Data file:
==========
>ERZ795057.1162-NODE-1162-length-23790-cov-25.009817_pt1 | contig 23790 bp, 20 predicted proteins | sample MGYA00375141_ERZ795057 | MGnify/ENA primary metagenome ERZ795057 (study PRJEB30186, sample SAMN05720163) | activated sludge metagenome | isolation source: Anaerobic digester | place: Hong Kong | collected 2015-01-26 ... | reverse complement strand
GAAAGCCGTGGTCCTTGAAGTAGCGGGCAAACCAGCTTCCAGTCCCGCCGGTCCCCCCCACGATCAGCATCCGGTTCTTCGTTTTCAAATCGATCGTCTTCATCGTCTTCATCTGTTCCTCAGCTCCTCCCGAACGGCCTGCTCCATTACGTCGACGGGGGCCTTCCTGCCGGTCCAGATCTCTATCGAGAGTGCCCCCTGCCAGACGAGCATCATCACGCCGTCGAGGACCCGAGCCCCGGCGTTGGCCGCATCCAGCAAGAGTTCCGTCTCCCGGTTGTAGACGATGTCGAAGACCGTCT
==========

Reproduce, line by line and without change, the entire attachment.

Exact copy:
>ERZ795057.1162-NODE-1162-length-23790-cov-25.009817_pt1 | contig 23790 bp, 20 predicted proteins | sample MGYA00375141_ERZ795057 | MGnify/ENA primary metagenome ERZ795057 (study PRJEB30186, sample SAMN05720163) | activated sludge metagenome | isolation source: Anaerobic digester | place: Hong Kong | collected 2015-01-26 ... | reverse complement strand
GAAAGCCGTGGTCCTTGAAGTAGCGGGCAAACCAGCTTCCAGTCCCGCCGGTCCCCCCCACGATCAGCATCCGGTTCTTCGTTTTCAAATCGATCGTCTTCATCGTCTTCATCTGTTCCTCAGCTCCTCCCGAACGGCCTGCTCCATTACGTCGACGGGGGCCTTCCTGCCGGTCCAGATCTCTATCGAGAGTGCCCCCTGCCAGACGAGCATCATCACGCCGTCGAGGACCCGAGCCCCGGCGTTGGCCGCATCCAGCAAGAGTTCCGTCTCCCGGTTGTAGACGATGTCGAAGACCGTCT